What can users and companies do to protect themselves from highly targeted attacks?

  • Create memorable and effective campaigns in-house that instill proper behavior in employees with regard to security.
  • Employ firewall, vulnerability assessment tools/devices, endpoint protection, data loss prevention solutions (since information is often the targeted asset), network scanning/management (since the attack tool needs to communicate with its owner), ideally with support.
  • Stay informed on news about malware that exploit vulnerabilities, keep all OSs and applications updated with the latest versions and patches.
  • Always back up sensitive information. Also, administrators are encouraged to use back-up and restore features or any solution that can restore any machine at any given time.
  • Use a solid security product that performs cleanup of malware traces and system modifications.

Are Trend Micro product users safe from highly targeted attacks?

Yes. Powered by theTrend Micro™ Smart Protection Network™, Trend Micro products protect users from attack tools used in highly targeted attacks. Using the power of the “cloud,” Trend Micro is in a unique position in the security industry, as it has millions of sensors distributed worldwide that feed its large network of collection systems with threat information.

Trend Micro maintains the world’s largest and most reliable email, file, and Web reputation databases with billions of dynamically rated spam sources, files, and websites, respectively, that are used to block malicious email messages, files, and sites. Using a combination of messaging, file, and Web security business protection, Trend Micro customers get the benefit of integrated threat intelligence across threat vectors. The reputation services are based on in-the-cloud technologies and not on static onsite updates, allowing users to always have instant access to the latest protection without having to wait for signature updates. This results in real-time protection against the largest number of possible threats in the least amount of time. At present, we block more than 5 billion threats a day with the help of our five global datacenters.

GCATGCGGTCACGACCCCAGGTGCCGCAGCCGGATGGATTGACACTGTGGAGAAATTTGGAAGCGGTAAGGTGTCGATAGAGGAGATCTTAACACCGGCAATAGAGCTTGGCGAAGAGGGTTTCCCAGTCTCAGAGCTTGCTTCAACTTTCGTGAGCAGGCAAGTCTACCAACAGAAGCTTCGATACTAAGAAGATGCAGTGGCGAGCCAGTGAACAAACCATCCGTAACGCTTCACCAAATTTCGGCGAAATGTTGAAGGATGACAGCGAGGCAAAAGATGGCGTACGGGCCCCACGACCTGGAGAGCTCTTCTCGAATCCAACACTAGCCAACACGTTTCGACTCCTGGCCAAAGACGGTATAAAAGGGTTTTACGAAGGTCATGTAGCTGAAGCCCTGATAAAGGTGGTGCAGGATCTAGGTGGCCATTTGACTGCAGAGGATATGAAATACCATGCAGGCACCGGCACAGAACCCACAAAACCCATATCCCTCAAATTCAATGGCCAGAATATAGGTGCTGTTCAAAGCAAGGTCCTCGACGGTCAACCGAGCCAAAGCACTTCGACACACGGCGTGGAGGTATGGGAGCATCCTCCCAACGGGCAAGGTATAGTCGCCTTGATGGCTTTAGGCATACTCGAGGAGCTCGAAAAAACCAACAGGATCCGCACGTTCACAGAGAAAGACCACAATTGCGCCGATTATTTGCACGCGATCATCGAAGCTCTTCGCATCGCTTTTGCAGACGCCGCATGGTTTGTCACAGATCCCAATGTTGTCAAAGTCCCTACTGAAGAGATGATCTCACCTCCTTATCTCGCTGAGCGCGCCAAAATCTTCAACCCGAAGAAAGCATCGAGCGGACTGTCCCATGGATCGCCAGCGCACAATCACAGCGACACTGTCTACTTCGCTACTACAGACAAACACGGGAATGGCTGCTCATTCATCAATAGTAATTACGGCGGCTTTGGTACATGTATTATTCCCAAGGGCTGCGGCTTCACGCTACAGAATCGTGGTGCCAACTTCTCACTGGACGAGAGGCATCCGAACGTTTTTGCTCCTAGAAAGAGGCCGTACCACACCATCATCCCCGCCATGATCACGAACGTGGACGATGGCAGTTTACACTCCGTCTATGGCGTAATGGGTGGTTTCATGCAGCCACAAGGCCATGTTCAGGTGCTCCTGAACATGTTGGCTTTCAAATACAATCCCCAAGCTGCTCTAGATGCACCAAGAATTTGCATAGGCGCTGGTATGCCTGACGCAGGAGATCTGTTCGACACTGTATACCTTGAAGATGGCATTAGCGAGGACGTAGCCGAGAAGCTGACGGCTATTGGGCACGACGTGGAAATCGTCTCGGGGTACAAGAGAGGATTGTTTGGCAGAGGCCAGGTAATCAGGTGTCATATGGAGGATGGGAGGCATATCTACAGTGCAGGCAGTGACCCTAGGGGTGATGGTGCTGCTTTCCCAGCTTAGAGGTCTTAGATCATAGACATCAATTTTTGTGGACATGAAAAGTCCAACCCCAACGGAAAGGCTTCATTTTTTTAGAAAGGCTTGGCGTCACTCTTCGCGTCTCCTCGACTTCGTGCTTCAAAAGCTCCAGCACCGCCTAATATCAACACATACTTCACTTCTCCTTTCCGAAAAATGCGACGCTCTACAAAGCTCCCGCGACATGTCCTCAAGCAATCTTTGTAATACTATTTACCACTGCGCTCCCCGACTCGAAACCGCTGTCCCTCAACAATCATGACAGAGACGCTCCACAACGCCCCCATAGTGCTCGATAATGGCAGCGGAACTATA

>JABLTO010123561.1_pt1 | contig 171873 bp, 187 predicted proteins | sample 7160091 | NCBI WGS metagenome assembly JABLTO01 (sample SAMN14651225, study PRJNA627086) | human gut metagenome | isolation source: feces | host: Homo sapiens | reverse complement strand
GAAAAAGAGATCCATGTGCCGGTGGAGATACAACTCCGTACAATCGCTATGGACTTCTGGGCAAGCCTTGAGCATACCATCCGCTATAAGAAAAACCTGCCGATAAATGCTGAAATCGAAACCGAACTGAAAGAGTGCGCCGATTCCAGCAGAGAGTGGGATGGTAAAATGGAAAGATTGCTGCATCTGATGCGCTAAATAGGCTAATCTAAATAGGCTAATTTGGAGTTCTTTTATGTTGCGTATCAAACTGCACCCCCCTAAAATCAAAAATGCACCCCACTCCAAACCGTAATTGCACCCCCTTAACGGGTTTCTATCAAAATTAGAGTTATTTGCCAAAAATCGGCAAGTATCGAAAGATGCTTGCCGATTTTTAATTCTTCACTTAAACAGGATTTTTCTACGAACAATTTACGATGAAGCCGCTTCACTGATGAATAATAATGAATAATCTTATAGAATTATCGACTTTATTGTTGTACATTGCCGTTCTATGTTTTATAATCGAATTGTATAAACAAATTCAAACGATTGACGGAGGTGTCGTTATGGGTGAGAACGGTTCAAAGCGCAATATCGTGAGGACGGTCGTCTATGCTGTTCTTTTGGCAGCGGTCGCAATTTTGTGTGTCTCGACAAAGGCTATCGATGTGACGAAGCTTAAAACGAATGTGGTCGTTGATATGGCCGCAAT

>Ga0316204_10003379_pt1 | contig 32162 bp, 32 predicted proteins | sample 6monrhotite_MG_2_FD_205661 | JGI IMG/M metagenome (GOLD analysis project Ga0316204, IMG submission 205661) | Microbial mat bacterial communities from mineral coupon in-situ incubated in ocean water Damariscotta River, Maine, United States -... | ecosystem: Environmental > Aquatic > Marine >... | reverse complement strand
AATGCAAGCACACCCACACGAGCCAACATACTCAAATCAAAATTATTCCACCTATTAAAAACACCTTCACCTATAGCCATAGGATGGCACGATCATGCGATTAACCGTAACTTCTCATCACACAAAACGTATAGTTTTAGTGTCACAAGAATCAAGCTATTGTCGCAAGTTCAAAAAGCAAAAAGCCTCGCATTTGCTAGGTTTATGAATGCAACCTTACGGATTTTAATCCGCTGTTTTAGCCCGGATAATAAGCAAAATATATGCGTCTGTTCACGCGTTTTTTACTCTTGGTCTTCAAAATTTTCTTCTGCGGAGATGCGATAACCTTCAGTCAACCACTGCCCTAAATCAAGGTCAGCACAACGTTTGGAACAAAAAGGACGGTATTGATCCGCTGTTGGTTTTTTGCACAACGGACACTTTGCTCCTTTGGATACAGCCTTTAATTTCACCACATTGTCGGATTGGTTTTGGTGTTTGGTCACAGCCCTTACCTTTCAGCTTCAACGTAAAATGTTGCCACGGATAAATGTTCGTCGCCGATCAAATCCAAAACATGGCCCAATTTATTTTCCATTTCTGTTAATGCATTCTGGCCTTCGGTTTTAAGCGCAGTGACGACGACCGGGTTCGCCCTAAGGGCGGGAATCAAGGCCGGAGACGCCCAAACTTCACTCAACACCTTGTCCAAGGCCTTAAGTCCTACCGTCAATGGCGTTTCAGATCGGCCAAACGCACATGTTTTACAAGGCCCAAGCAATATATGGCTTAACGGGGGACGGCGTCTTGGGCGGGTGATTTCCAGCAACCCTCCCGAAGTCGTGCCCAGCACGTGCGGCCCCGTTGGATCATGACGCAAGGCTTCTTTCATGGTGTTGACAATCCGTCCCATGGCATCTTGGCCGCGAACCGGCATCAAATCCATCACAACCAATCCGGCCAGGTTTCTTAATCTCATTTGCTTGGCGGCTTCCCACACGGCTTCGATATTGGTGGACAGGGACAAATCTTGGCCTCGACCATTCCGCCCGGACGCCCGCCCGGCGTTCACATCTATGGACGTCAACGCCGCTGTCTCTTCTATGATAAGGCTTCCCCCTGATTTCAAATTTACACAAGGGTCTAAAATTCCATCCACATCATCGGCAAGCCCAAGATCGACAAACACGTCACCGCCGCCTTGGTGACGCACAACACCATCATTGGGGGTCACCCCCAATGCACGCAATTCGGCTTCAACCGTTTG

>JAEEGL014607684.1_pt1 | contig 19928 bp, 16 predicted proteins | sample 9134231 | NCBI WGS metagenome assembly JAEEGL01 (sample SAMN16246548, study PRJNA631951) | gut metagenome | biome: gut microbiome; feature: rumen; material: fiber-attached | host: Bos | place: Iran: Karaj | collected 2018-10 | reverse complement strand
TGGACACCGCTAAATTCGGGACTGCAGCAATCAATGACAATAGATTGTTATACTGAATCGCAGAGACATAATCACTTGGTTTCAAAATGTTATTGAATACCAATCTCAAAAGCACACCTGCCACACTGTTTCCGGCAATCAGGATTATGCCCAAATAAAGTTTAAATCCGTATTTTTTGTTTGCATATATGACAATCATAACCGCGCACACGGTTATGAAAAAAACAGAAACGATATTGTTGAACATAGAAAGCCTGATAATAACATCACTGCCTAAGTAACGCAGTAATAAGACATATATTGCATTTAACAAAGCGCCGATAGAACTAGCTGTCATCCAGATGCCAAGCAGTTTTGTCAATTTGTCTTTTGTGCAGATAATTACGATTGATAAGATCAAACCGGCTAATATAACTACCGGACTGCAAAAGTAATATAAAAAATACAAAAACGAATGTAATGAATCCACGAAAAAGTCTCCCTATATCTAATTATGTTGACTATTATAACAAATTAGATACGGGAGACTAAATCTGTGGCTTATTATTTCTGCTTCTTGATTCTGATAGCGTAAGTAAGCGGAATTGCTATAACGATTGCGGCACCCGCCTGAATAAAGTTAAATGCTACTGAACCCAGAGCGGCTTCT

Trend Micro™ Threat Management System aids customers by detecting communication between malware communicating to remote servers and/or sites. In addition, Trend Micro™ Deep Security detects suspicious activity on your network by employing integrity monitoring and log inspection.


"Highly targeted attacks refer to attacks by threat actors that aggressively pursue specific targets, often through the use of social engineering, in order to maintain persistent control within the victims’ networks so that they can extract sensitive information." —Nart Villeneuve, Trend Micro senior threat researcher